Thursday, April 9, 2015

Good Neighbors: 8. Eight Days, Nine Yards, at the Eleventh Hour

Standing before the empty tomb,
we see its emptiness and weep.

What happened here?
Who can say?

Loss and abandonment hang in the air.

A parent died;
a friend left;
a mentor migrated,
leaving no forwarding address;
the plane crashed,
and we cannot rest until we know why,
for how can there be closure
under the cloud of the unknown?

We all wait,
and what we await
is an eighth day,
when the emptiness can be lifted
—or filled—
by possibility,
so we can move on.

When will our eighth day come?

If we could move,
we might
attempt a full nine yards
to achieve ten,
or, who knows, even more.

The empty tomb
is meant to make us turn to one another,
for solace and for support,
to reconnect and renew.

On that day,
on the day when we break through
—the grief,
            the pain or paralysis—
when we find one another
and work together
—to be with and for one another—
                        only when,
at that eleventh hour of our collective soul
                        only then
            might we truly be known
            as Good Neighbors.

© 2015 by Elisabeth T. Eliassen

This poem is the final prayer and postlude of a cycle based on the so-called Seven Penitential Psalms. The subtitle of the cycle is “Psalms from the Streets”.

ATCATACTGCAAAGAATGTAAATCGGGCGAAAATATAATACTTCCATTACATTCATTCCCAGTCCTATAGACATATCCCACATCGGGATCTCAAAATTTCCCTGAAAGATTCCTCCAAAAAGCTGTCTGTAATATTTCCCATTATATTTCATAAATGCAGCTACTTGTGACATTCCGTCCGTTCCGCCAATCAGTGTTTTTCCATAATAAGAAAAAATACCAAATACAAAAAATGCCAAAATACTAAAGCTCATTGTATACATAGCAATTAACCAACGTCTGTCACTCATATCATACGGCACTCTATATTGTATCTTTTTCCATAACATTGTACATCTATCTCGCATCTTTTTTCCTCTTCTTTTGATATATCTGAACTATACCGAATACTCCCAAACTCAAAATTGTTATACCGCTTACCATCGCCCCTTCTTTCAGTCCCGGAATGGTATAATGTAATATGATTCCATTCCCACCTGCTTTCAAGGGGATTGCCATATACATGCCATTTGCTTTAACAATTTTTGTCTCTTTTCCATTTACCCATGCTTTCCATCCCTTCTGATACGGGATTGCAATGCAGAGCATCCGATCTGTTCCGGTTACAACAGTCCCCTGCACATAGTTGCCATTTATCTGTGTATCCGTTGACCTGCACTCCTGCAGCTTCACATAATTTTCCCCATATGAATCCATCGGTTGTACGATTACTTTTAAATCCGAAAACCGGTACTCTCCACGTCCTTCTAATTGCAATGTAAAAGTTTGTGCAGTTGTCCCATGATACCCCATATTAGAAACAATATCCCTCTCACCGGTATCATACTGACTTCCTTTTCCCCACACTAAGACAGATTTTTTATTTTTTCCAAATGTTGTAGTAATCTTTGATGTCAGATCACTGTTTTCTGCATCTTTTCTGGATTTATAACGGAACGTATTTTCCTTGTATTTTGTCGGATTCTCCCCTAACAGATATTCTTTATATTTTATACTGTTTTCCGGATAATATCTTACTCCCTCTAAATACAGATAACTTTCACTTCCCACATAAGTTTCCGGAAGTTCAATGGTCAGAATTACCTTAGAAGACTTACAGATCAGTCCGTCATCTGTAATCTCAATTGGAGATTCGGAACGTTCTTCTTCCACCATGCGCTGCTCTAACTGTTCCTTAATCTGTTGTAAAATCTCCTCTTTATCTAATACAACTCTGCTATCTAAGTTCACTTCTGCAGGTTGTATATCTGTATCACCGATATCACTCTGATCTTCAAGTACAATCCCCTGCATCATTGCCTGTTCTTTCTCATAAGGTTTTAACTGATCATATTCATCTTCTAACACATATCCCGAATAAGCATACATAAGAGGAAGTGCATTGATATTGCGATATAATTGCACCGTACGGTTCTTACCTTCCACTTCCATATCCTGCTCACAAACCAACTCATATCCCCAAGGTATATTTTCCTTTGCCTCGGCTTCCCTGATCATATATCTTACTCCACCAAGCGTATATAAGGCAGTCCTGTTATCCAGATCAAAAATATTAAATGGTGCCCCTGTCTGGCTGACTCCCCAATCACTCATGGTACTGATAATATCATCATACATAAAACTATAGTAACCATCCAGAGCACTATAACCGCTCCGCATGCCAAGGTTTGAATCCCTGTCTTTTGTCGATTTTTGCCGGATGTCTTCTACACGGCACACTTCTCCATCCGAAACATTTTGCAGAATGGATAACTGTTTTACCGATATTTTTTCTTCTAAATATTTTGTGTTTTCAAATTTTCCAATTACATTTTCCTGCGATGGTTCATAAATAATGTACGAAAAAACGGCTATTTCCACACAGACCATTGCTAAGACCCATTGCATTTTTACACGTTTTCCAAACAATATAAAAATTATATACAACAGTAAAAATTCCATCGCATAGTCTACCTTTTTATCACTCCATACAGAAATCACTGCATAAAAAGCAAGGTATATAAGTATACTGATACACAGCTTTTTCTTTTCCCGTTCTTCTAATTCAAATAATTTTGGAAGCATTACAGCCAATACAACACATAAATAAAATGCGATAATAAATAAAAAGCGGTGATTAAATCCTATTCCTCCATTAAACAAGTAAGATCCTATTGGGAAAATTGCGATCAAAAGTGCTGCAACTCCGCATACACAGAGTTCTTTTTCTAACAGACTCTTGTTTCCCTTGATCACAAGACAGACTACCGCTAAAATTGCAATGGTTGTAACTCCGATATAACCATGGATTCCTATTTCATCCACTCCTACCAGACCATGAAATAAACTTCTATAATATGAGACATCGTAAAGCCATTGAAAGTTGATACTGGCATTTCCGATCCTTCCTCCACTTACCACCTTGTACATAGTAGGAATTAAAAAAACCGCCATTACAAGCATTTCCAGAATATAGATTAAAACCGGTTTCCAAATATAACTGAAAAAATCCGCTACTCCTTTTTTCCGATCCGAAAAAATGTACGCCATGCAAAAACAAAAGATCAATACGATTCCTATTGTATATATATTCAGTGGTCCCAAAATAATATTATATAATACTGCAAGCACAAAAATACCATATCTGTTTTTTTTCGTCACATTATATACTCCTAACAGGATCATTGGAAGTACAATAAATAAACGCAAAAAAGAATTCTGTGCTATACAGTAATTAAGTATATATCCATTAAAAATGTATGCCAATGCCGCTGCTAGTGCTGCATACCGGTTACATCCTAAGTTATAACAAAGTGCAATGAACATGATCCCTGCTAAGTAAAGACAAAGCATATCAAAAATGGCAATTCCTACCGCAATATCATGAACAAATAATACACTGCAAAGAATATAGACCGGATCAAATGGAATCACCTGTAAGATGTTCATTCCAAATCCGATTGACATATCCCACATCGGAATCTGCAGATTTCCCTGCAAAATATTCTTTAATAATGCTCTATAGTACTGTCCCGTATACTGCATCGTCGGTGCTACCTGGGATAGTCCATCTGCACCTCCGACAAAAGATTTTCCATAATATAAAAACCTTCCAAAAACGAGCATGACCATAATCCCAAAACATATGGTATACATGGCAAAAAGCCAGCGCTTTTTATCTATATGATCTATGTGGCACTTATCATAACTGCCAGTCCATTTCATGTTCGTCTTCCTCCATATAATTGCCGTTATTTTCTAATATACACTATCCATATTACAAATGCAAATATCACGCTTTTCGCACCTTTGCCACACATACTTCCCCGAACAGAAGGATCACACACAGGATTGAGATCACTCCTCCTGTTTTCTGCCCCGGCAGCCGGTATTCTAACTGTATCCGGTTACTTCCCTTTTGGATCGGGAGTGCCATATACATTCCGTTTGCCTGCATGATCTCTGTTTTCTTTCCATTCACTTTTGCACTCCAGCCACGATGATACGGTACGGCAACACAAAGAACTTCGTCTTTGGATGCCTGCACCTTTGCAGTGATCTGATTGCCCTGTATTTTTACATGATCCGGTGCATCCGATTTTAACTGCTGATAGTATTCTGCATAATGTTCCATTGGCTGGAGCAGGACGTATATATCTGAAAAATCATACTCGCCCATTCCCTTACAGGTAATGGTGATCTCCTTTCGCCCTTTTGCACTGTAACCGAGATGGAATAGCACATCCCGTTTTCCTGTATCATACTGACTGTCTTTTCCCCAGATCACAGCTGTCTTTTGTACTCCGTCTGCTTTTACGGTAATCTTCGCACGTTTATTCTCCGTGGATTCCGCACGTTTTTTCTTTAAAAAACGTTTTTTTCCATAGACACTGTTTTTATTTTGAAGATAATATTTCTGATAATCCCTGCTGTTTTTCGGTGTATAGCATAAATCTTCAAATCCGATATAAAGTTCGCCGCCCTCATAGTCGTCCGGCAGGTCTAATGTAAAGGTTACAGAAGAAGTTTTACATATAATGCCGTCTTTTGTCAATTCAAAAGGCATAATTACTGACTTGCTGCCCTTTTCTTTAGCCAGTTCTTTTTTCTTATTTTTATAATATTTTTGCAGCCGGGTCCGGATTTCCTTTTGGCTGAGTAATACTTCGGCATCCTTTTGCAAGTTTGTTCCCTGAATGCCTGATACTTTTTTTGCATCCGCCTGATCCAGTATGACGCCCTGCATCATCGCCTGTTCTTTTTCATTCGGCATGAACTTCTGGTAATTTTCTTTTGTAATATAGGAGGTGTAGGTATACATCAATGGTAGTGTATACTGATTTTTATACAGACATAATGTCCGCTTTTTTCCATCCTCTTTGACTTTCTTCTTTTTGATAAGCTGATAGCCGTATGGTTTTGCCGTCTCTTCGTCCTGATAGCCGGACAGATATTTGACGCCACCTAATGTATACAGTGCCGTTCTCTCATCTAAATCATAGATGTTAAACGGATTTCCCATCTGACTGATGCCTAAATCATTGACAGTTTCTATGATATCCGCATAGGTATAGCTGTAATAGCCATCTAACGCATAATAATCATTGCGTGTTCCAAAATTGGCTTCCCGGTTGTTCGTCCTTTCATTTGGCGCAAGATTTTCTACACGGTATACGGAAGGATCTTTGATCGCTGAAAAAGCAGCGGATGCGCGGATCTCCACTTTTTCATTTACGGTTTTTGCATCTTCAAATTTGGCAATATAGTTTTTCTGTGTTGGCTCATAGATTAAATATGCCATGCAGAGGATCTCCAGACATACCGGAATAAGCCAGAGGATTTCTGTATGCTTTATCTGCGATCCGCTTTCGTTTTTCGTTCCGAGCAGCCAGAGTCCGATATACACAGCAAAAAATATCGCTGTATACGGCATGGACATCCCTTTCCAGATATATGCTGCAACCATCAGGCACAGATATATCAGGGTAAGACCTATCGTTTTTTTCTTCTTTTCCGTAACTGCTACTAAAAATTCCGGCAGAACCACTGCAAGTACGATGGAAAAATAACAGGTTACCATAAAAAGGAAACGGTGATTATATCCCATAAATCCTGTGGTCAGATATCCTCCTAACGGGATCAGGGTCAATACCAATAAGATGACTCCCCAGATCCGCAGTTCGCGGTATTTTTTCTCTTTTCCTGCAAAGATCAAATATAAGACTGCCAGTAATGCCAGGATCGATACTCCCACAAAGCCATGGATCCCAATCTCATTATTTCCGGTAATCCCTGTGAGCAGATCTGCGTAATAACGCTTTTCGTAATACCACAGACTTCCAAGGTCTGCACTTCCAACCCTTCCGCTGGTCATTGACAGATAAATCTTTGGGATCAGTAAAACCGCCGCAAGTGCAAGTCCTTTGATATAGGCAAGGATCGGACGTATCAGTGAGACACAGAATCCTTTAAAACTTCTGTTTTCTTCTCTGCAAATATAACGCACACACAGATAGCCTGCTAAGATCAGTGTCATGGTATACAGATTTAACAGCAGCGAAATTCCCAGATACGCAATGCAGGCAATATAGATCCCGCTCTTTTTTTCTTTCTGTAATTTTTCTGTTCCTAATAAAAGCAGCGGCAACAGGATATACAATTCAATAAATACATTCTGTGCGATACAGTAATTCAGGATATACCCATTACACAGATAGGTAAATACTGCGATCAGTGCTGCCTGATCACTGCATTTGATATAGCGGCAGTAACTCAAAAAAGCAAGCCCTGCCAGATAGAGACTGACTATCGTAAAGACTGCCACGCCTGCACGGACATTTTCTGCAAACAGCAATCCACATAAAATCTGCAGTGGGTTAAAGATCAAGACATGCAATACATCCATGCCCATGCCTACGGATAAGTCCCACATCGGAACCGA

Sunday, April 5, 2015

Good Neighbors: 7. Sunday

Hear what I’m saying?
Don’t judge
what you don't understand!

How can you justify
pushing me away?

I’ve been objectified,
            I’ve been abused,
I’ve been both overwhelmed
            and ignored by those who should help.

I remember better times,
when I was able to work,
and could think deep thoughts.

Now, it is all I can do to stand up
            and reach out.
I’m living through a drought,
            and thirsting for true compassion.  Hear that?

Hear me,
Now, as I stand before you,
Don’t turn away,
as if I am invisible.

Let me feel love in the morning;
            if I am to believe in the system,
teach me how it works,
            so that I can freely be in it. 

Deliver me,
help deliver us all from failure and shame;
we’ll follow you to salvation,
if you’ll let us in.

Teach us to live anew,
            for you have found the key;
if you are truly good,
            lead the rest of us to that promised land.

© 2015 by Elisabeth T. Eliassen

This poem is part of a cycle based on the so-called seven Penitential Psalms. The subtitle of the cycle is “Psalms from the Streets”. This entry is based on Psalm 143, and could be subtitled, “The Abused.”